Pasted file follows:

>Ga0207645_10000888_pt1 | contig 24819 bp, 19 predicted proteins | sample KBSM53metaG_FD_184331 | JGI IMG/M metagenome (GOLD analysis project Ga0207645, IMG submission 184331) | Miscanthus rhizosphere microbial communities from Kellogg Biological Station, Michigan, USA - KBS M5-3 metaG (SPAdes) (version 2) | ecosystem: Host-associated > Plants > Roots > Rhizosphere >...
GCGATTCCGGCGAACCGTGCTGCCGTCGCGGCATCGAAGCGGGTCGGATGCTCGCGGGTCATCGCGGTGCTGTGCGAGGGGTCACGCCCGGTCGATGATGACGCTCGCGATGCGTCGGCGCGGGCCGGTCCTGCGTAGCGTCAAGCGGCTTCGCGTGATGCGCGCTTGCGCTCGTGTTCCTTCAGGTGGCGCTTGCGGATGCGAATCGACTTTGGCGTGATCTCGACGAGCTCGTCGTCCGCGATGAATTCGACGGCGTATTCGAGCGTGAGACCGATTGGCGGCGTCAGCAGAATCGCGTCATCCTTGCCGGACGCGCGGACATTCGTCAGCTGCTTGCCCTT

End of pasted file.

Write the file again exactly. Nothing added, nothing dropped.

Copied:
>Ga0207645_10000888_pt1 | contig 24819 bp, 19 predicted proteins | sample KBSM53metaG_FD_184331 | JGI IMG/M metagenome (GOLD analysis project Ga0207645, IMG submission 184331) | Miscanthus rhizosphere microbial communities from Kellogg Biological Station, Michigan, USA - KBS M5-3 metaG (SPAdes) (version 2) | ecosystem: Host-associated > Plants > Roots > Rhizosphere >...
GCGATTCCGGCGAACCGTGCTGCCGTCGCGGCATCGAAGCGGGTCGGATGCTCGCGGGTCATCGCGGTGCTGTGCGAGGGGTCACGCCCGGTCGATGATGACGCTCGCGATGCGTCGGCGCGGGCCGGTCCTGCGTAGCGTCAAGCGGCTTCGCGTGATGCGCGCTTGCGCTCGTGTTCCTTCAGGTGGCGCTTGCGGATGCGAATCGACTTTGGCGTGATCTCGACGAGCTCGTCGTCCGCGATGAATTCGACGGCGTATTCGAGCGTGAGACCGATTGGCGGCGTCAGCAGAATCGCGTCATCCTTGCCGGACGCGCGGACATTCGTCAGCTGCTTGCCCTT